Rules of Speed Chess
From 1990 through 1995 a group of roughly eight chess players, including
myself and Willie Speaks, met regularly during breaks
at work to play 5-minute speed chess. Lightning speed and keen competition made
it necessary to develop a set of rules to settle disputes that occurred during
the thousands of games that were played. The result was the following,
which covered virtually any situation that could occur in our wild games. (Lest
anyone should wonder, each one of the following rules resulted from actual situations
in real games).
Please note that the rules below were devised specifically for our group of
players, and does not make any pretense about being authoritative beyond that
context. Some other "official" speed rules differ slightly on various
points (e.g., rules on "touch-move"). Most others, such as the USCF's
rules on speed chess, seem to be rather sketchy and inadequate. Therefore, whatever
these rules may lack in terms of authority is, in my opinion, amply compensated for
by their value in being much more comprehensive and practical.
- No one point in these rules can be considered independently from other points which
pertain to the same issue; they must all be taken into consideration when deciding a
- All of the rules of the game of chess apply to speed chess, unless specifically
overridden or modified by any point in this list of rules.
- A player loses the game when:
- the flag on his clock falls before his opponent's.
- he is checkmated before either time control has expired.
- he leaves his King in check and his opponent captures it.
- he makes an illegal move.
- A player's move is not considered to be finished until he punches his clock.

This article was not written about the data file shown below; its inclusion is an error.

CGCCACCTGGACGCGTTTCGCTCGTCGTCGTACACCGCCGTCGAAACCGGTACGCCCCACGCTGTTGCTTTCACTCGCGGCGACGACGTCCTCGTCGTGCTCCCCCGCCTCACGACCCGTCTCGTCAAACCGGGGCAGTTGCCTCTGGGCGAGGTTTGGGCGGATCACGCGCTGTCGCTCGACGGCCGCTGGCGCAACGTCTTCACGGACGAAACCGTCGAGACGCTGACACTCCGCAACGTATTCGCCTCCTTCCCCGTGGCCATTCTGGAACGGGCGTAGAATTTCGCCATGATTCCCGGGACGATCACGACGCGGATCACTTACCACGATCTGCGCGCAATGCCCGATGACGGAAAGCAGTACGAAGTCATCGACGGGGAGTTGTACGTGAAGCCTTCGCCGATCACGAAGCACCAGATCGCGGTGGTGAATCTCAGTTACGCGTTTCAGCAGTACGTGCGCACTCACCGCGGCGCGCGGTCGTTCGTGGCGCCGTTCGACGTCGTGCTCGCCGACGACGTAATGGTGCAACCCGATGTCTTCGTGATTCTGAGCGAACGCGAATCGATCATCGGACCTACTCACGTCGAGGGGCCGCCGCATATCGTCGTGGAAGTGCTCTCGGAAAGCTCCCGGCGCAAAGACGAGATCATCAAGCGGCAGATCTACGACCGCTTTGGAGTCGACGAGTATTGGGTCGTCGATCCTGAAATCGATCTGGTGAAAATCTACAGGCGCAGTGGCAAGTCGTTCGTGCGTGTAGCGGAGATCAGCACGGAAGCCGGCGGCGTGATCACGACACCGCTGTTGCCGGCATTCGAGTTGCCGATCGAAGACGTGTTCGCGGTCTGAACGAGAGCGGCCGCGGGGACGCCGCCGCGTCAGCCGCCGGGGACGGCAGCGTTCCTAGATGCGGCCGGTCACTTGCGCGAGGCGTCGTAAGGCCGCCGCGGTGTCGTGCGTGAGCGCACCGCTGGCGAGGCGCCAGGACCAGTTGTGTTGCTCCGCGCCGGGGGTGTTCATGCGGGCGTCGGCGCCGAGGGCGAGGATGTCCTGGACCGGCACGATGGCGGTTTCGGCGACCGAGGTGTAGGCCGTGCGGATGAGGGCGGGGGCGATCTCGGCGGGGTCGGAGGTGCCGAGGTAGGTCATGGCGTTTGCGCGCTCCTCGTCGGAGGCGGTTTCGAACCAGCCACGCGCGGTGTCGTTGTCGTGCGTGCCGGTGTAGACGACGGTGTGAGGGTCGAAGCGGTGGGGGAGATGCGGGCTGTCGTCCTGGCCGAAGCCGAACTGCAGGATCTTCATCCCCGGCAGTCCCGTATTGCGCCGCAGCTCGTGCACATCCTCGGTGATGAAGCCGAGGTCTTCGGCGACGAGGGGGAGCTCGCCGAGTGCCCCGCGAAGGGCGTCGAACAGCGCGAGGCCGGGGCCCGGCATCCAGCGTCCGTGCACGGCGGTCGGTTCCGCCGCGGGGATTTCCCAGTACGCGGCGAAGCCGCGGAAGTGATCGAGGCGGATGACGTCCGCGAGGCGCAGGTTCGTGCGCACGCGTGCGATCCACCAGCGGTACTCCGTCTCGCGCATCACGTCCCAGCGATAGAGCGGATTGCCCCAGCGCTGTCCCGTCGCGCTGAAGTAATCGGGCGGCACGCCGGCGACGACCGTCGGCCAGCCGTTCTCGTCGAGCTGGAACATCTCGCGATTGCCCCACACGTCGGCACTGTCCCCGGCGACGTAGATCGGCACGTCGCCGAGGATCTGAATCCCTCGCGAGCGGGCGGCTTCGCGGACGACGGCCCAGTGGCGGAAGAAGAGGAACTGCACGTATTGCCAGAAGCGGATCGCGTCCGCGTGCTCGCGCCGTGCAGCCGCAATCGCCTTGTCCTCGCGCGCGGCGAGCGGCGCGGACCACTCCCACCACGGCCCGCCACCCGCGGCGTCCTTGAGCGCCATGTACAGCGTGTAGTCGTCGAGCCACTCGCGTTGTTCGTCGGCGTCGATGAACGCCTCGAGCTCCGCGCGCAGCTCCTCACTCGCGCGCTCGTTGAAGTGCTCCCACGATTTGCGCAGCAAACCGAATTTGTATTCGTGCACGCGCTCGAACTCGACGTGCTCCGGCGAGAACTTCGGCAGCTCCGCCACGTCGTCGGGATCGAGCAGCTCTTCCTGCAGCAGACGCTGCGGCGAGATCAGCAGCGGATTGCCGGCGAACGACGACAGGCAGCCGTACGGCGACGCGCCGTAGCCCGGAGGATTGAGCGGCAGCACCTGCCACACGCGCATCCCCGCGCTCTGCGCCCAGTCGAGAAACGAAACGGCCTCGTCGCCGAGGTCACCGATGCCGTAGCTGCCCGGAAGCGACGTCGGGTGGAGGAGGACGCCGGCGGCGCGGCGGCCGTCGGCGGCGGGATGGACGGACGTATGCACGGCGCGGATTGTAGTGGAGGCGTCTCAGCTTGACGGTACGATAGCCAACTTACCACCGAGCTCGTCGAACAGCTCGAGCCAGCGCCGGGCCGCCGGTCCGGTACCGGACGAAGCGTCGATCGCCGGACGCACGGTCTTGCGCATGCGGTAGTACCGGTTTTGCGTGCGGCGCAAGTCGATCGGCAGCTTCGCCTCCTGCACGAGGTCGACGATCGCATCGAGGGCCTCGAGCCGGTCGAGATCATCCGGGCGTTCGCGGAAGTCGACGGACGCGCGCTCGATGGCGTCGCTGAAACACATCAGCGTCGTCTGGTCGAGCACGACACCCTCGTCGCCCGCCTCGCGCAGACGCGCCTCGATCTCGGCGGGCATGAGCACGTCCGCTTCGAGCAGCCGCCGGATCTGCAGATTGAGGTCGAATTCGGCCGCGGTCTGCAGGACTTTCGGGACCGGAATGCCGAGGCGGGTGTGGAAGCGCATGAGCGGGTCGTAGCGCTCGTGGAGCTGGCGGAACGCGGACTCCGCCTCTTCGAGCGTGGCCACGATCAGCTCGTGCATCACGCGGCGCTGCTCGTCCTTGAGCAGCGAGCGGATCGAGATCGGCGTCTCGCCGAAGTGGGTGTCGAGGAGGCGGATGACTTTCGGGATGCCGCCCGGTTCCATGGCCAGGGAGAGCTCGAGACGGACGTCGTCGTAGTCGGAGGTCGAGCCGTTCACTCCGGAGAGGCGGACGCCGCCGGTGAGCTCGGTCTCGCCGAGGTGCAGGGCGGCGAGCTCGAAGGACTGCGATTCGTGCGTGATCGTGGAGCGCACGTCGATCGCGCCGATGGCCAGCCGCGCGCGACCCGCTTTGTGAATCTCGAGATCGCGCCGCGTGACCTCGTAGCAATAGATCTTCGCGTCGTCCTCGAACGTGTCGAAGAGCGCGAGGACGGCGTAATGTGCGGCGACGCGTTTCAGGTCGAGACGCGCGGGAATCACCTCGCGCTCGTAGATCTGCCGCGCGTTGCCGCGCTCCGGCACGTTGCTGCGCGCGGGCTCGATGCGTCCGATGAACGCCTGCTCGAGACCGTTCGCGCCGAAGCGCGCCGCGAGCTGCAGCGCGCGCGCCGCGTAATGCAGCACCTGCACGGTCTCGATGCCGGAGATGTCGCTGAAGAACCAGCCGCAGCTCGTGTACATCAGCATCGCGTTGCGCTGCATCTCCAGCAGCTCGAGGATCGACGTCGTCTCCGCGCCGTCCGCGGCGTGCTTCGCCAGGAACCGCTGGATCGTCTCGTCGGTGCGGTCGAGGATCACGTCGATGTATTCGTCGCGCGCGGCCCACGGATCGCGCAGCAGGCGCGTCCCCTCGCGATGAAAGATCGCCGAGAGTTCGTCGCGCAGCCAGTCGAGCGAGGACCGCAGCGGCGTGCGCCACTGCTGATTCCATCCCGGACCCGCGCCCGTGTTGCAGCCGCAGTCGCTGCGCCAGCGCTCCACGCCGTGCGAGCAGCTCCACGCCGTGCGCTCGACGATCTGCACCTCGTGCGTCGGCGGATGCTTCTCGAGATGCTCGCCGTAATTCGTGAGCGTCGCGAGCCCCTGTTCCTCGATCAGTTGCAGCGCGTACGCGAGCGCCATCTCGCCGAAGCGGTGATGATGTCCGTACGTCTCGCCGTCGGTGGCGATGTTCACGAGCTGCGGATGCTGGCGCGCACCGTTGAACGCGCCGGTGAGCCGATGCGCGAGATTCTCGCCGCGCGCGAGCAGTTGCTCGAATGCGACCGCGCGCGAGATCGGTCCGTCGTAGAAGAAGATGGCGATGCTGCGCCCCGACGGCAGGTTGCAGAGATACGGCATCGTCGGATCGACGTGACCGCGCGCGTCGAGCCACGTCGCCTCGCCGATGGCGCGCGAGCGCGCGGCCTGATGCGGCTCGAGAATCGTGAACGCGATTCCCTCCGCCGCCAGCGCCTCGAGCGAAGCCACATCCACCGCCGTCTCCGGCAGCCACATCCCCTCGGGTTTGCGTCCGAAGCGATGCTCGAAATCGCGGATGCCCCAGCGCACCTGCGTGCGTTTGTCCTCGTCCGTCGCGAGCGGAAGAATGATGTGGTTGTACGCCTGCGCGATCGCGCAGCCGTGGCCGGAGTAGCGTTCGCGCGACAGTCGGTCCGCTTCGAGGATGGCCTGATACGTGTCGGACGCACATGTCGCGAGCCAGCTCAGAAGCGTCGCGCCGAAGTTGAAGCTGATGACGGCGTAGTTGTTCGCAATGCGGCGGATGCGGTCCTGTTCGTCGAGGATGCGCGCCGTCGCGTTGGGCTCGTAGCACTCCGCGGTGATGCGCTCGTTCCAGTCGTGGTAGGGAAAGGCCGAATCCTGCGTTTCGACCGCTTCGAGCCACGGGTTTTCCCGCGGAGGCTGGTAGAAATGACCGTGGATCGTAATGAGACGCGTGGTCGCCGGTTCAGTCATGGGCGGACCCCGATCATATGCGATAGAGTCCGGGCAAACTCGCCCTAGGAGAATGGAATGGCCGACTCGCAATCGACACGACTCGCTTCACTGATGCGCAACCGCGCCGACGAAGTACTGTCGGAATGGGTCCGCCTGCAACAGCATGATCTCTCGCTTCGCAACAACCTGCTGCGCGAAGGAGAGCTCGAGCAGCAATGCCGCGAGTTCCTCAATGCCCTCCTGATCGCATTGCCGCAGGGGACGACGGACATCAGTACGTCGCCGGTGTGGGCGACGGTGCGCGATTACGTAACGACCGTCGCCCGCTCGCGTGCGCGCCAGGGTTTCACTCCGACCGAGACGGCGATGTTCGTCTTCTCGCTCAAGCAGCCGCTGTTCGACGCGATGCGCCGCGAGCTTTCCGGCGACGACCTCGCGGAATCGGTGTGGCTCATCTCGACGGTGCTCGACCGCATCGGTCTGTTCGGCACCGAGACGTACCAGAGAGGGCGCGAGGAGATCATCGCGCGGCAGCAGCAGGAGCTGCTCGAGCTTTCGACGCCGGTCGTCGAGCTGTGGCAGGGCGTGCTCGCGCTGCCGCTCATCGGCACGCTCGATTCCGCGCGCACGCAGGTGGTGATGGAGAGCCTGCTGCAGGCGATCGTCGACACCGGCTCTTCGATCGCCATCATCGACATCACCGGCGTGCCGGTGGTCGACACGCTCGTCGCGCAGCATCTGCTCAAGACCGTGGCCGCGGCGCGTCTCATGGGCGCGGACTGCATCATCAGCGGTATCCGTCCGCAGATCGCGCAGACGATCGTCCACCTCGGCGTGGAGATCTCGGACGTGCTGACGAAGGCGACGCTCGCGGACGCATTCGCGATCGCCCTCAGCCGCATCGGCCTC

- It is a player's obligation to remember to punch his own clock.
- If a player forgets to punch his clock after making a move, his opponent should remind
him, but is not obligated to remind him.
- When a player makes a move which he believes to be checkmate, he must punch his clock,
or stop both clocks, before the move is considered to be completed.
- When both flags are fallen and declared such by either player, the game is a draw.
- It is a player's own obligation to watch the status of both clocks.
- A flag shall not be considered fallen until he or his opponent sees it, declares it to
be fallen, and stops both clocks.
- When a player notices that his opponent's flag has fallen, he should stop both clocks
and notify his opponent. If, in this process, his own flag falls, the game shall be
declared drawn, unless both parties agree as to which flag fell first.
- When a player's own flag falls before his opponent's, he should bring this fact to his
opponent's attention. However, a player is not obligated to declare his own flag fallen if
his opponent does not notice, and may continue playing until his opponent notices. Again,
it is a player's sole responsibility to keep track of the status of the clocks.
- If a player is checkmated, but then notices that his opponent's flag has fallen and his
own flag has not yet fallen, he may stop the clocks and claim a win; in other words, the
status of the clocks takes precedence over the board position in declaring the outcome of
- Similarly, if a player is checkmated, but then notices that his opponent's flag has
fallen and his own flag has not yet fallen, and then stops his opponent's clock, but in
the process his own flag falls, the game must be declared drawn, unless both players agree
as to whose flag fell first. Again, the status of the clocks as observed and acknowledged
by both players must take precedence over all other factors in declaring the outcome of a
- If a player makes an illegal move, punches his clock, and his opponent does not notice
the illegality of the move and then makes a move and punches his own clock, the finished
illegal move shall be accepted as legal; that is, the opponent may not call the game based